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RFID News Roundup
Australian NFC trial indicates consumers like paying with mobile phones; Rfidium, Ramtron partner on RFID antenna inlays; Utah Transit Authority expands contactless payment deployment; Telenor, bus company run NFC-enabled mobile phone pilot in Norway; STid intros new UHF reader for vehicle identification; Lion & Rose restaurant and Chumash Casino adopt Capton's Beverage Tracker system.
Feb 26, 2009—The following are news announcements made during the past week.
Australian NFC Trial Indicates Consumers Like Paying With Mobile Phones
In a recently completed three-month trial that allowed Australian consumers to make payments using mobile phones supporting Near Field Communications (NFC), a majority of participants reported they would likely use such a system in the future. Telecommunications provider Telstra, the National Australia Bank (NAB) and Visa conducted the trial in Docklands, a suburb of Melbourne. During the pilot, consumers were able to pay for purchases of less than AU$35 (US$29) by waving their mobile phones at Visa payWave readers at participating merchants. The purchases were then charged back to their NAB Visa credit card accounts. In a survey, 90 percent of participants said they were very or extremely satisfied with the contactless mobile phone payment system, while 95 percent indicated they were likely or extremely likely to use the technology in the future. What's more, 78 percent said paying with a mobile phone was better with than cash. According to the three partners, merchants involved in the trial also provided positive feedback, deeming contactless mobile phone payments a quicker, more efficient and convenient way to serve customers.
Rfidium, Ramtron Partner on RFID Antenna Inlays
Rfidium, a Sunnyvale, Calif., producer of custom and specialty RFID inlays and antennas, and Ramtron International, a Colorado Springs, Colo., developer of specialized semiconductor memory and integrated semiconductor solutions, have teamed up to develop and prototype RFID antenna inlays utilizing Ramtron's new line of high-memory, EPC Class1 Gen 2 RFID chips, which utilize nonvolatile ferroelectric random access memory (F-RAM). As part of the agreement, Rfidium will deliver near-field and far-field ultrahigh-frequency (UHF) aluminum antenna designs to Ramtron's specifications, producing prototype samples combined with Ramtron chips. Rfidium, founded in mid-2008, offers a service for custom and low- to medium-volume production of inlays and high-volume antenna production. "We evaluated many suppliers of RFID antenna inlay design and production services," said Danny Secrest, Ramtron's senior marketing, in a prepared statement, "and found Rfidium's proprietary manufacturing processes provide the best combination of design prototyping to volume production."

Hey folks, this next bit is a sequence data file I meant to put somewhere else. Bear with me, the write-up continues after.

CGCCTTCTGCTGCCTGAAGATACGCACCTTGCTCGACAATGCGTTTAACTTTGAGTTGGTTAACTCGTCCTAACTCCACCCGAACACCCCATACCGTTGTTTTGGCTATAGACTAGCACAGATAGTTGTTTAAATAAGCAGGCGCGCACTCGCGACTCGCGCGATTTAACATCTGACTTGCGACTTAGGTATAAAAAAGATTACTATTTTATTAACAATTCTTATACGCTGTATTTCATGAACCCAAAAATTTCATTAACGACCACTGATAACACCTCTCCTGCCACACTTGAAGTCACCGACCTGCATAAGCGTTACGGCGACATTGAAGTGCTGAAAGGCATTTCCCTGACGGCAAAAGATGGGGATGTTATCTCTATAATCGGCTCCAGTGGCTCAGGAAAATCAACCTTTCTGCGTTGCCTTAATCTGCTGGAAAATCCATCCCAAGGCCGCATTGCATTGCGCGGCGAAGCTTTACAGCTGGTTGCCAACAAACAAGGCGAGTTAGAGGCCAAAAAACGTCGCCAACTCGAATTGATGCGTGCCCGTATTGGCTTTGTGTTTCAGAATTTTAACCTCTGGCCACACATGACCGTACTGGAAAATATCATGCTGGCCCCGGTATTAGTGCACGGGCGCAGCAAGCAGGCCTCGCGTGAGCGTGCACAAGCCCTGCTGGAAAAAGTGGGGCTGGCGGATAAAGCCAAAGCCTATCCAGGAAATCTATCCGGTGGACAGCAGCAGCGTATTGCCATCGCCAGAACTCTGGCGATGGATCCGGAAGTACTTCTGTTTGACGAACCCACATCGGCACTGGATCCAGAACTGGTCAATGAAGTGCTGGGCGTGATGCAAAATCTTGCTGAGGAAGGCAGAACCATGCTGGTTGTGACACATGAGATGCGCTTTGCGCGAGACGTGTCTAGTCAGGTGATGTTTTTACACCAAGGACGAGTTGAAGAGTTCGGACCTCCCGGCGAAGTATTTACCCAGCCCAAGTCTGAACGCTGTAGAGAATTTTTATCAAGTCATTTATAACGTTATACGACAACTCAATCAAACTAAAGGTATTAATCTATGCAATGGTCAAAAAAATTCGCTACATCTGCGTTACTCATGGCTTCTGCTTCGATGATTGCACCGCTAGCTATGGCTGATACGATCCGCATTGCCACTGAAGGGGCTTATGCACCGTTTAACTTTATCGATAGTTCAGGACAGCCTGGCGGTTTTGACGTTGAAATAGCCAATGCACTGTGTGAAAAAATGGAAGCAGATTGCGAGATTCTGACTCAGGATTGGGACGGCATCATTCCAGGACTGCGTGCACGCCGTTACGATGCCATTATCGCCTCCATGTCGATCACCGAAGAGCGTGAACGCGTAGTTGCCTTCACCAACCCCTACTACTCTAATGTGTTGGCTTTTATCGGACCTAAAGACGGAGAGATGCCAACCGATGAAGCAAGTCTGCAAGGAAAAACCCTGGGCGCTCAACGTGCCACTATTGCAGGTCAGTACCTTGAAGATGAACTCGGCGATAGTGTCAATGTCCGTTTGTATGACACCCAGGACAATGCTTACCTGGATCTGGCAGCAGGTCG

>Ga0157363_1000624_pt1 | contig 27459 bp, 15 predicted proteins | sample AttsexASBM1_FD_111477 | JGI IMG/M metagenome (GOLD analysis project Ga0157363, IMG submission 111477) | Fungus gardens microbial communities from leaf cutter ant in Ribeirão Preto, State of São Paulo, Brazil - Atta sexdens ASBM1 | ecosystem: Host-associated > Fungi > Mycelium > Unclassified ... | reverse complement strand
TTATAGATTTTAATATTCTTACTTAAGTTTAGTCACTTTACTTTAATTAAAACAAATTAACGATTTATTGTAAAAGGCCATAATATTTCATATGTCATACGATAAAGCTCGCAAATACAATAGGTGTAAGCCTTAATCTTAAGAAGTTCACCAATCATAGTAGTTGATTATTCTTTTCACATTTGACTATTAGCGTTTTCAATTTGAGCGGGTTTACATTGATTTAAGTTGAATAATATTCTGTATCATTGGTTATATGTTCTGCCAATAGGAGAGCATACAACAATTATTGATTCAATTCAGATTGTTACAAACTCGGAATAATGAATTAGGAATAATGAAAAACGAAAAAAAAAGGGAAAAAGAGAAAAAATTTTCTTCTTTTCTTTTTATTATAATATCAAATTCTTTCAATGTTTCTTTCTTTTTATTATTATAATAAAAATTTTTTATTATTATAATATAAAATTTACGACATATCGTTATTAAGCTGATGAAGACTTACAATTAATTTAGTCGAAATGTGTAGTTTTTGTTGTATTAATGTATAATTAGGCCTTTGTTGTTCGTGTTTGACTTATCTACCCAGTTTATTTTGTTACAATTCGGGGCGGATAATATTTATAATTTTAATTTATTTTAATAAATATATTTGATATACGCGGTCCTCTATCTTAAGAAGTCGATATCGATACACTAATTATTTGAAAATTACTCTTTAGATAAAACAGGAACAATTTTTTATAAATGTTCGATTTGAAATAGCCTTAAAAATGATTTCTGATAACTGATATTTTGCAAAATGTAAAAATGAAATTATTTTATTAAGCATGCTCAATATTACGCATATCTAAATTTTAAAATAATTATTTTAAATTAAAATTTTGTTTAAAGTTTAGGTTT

Utah Transit Authority Expands Contactless Payment Deployment
The Utah Transit Authority (UTA) has expanded its use of an electronic fare collection system, first trialed by the transit agency in 2006, to enable riders to pay fares using contactless credit and debit cards, such as Visa payWave, MasterCard PayPass and American Express ExpressPay, on more than 600 buses and a fleet of light rail and commuter rail trains. UTA's initial contactless payment trial utilized ski passes and credit cards with embedded RFID chips, and involved 40 UTA buses serving four ski resorts in the Big and Little Cottonwood canyons (see Utah Buses to Get RFID-Enabled Fareboxes). UTA's current electronic fare system lets customers tap their contactless credit or debit cards to electronic readers on a train platform or bus, thus authorizing payment. Riders are also asked to tap off when exiting, in order to complete their trip and obtain an electronic transfer. The rider is then able to tap onto a new bus or train without being charged an additional fare. The final charge is processed through a back-office system that matches up individual card "taps" within the two-hour transfer window, to create a complete trip and calculate the final charge. Customers may also pay for more than one rider by tapping on and off multiple times, once for each rider. In addition to providing a new payment method for customers, the "tap on/tap off" approach provides UTA with valuable data that the transit agency says it plans to utilize in order to adjust services to better reflect its riders' actual travel patterns. According to the authority, the system, which officially launched in January 2009, is employed daily by thousands of UTA riders.